A Chinese Wall Street?
Chris is a member of The Motley Fool Blog Network -- entries represent the personal opinion of the blogger and are not formally edited.
Occasionally I look through the job postings of Wall Street firms. Companies can tell their own stories about the areas of the bank that are growing, or how their different strategies are playing out. You can quickly confirm these reports by looking at the job postings.
JPMorgan (NYSE: JPM), for example, is very much in need of programmers and private bankers. Of all areas of the bank, JPMorgan’s Global Wealth Management (GWM) arm – housed under its Asset Management division – seems to be growing the fastest – JPMorgan is often known for having the world’s best private bank.
Likewise, Goldman Sachs (NYSE: GS) also needs programmers for different initiatives, and the firm also needs equity analysts. However, I recall that the two firms had something in common that intrigued me – they both needed workers that speak fluent Mandarin Chinese. Taken from Goldman’s website: “Additional fluency in a language such as Mandarin, Japanese or Korean would be highly preferable.” I’ve also noticed postings that require expertise in only Mandarin.
Sounds odd doesn’t it? Not if you realize that Wall Street is expanding into Asia.
Chinese Joint Venture
Citigroup (NYSE: C) is the most recent company to expand its investment banking operations into China. According to The New York Time’s Dealbook, Citigroup is not ranked in the Top-5 investment banking firms in the U.S., Europe, or Asia. Goldman and JPMorgan are ranked first and third, and Morgan Stanley (NYSE: MS), which already does banking in China, takes the number two spot. Morgan Stanley did a total of 170 deals valued at $249 billion and took 22% share of the market, compared to top-ranked Goldman’s 25% share of 190 deals valued at $279 billion.
Also, Deutsche Bank (NYSE: DB) has entered the Chinese market. Deutsche Bank has done 116 deals worth $214 billion and commands an 18% market share. While DB is ranked as the fourth biggest player by deals, it has done the sixth-most deals in Asia.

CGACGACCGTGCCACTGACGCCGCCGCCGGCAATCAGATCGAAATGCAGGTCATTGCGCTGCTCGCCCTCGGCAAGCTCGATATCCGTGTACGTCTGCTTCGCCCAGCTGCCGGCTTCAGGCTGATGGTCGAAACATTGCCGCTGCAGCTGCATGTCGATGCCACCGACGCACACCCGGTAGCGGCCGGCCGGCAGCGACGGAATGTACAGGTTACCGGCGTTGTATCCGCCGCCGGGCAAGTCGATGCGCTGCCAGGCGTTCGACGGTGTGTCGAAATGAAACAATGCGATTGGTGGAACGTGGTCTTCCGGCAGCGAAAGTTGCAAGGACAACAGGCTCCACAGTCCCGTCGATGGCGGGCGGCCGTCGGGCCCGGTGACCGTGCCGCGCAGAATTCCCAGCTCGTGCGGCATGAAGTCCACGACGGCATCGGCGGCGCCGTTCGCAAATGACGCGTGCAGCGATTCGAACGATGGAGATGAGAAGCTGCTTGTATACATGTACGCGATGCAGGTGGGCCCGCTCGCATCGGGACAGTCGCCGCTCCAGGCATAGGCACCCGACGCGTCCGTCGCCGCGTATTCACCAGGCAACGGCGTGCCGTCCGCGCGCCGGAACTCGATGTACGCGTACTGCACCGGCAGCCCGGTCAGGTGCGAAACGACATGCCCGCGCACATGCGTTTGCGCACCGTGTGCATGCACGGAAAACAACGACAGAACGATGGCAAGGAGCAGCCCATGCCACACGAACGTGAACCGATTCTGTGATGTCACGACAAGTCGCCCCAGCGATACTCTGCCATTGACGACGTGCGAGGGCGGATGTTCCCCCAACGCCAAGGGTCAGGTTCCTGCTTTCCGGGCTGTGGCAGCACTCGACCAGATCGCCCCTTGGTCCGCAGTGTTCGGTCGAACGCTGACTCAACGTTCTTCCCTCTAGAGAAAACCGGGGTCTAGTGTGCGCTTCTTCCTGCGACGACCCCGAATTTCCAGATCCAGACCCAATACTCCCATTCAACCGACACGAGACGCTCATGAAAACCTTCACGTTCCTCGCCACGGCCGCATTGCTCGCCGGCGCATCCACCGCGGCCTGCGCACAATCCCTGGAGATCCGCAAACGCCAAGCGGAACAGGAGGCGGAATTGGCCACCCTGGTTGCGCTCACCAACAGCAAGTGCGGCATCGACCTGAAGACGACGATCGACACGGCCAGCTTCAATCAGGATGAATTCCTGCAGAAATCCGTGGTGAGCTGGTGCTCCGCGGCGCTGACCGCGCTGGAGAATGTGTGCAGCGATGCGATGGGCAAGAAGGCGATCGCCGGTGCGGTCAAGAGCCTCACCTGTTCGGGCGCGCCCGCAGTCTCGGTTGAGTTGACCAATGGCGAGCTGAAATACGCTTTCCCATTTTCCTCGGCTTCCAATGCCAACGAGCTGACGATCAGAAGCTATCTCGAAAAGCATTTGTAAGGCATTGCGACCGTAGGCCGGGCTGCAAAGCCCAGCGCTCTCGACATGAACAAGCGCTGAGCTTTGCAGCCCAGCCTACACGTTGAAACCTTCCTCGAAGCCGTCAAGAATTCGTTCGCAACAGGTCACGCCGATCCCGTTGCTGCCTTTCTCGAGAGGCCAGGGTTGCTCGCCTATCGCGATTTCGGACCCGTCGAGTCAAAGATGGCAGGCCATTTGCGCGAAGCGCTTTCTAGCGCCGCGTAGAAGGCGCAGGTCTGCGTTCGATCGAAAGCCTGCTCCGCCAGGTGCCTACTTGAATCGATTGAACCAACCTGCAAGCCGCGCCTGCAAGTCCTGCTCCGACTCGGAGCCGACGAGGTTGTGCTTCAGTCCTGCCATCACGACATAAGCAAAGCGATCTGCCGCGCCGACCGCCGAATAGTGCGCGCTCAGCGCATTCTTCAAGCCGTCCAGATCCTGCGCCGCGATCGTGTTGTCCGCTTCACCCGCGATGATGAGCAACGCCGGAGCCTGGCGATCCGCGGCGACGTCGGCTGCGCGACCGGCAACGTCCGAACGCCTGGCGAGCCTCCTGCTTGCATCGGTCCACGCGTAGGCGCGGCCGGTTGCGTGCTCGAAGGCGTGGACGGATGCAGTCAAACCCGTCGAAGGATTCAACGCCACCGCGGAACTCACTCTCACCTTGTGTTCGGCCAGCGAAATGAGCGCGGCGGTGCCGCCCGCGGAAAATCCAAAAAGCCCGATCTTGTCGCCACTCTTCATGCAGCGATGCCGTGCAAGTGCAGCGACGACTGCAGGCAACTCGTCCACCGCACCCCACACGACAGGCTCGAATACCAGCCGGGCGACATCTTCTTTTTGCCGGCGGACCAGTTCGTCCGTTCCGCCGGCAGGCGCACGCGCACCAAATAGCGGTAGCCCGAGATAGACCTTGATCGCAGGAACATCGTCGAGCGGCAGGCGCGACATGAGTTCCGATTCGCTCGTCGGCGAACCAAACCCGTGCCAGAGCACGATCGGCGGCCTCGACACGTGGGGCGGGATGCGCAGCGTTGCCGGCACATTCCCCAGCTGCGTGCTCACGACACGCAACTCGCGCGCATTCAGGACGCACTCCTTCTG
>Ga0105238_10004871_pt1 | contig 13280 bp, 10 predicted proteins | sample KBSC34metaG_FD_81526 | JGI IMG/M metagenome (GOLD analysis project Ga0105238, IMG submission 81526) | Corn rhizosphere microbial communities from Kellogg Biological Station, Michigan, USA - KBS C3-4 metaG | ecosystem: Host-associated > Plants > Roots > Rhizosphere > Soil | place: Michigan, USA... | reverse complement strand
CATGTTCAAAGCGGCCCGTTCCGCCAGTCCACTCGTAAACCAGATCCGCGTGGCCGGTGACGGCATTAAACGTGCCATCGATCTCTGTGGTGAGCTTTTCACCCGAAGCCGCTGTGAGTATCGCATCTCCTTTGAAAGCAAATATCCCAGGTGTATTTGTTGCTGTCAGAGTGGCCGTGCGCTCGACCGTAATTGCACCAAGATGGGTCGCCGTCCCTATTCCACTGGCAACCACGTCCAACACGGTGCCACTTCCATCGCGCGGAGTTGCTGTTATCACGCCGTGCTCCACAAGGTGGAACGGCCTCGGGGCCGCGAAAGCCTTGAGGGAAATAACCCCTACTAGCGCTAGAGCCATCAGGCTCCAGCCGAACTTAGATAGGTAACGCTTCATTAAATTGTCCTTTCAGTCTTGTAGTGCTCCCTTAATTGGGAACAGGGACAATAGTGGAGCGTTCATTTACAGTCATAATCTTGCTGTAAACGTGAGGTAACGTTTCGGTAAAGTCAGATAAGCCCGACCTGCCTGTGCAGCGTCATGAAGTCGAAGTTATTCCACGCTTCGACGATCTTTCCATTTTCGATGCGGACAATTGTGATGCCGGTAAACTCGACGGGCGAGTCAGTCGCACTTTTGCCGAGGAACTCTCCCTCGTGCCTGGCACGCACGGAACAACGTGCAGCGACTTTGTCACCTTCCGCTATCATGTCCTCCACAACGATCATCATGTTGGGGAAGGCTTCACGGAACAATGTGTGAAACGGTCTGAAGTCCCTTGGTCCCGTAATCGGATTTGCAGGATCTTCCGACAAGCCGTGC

Thus Citigroup is one of the later firms to bolster its investment bank and to move into China. But the company is doing the right thing by getting its foot in the door. Citi has partnered with Orient Securities to form Citi Orient Securities Co., which has a capitalization of $126 million.
To Citi’s dismay, Chinese law permits foreign firms to hold no more than a 33% stake in such ventures, but Citi will hope to grow this ownership after two years, at which time it can apply to the government to own more.
Though the capitalization is small, this is the right move for Citi. A JV in China puts the firm in front of a brand new market, and the company could further expand its Asian operations in Japan, Hong Kong, and Korea. Also, the joint venture is expected to advise on M&A deals in the automobile, energy, and entertainment spaces, which could help to immediately bolster market share.
Finally, Citi has already lined up 50 Class-A underwriting deals for initial public offerings. Understand that Citi certainly isn’t bringing a Chinese Facebook to market, or anything close to that size, but 50 deals is a major accomplishment. And I expect this number to grow.
Companies often begin gathering market share in new nations by forming joint ventures – so Citi is doing the right thing. Expect to see Citi’s banking presence rise in Asia, and look for Citi to make more job posts looking for Mandarin-speaking bankers.
ChrisMarasco has no positions in the stocks mentioned above. The Motley Fool owns shares of Citigroup Inc and JPMorgan Chase & Co. Motley Fool newsletter services recommend Goldman Sachs Group. Try any of our Foolish newsletter services free for 30 days. We Fools may not all hold the same opinions, but we all believe that considering a diverse range of insights makes us better investors. The Motley Fool has a disclosure policy.If you have questions about this post or the Fool’s blog network, click here for information.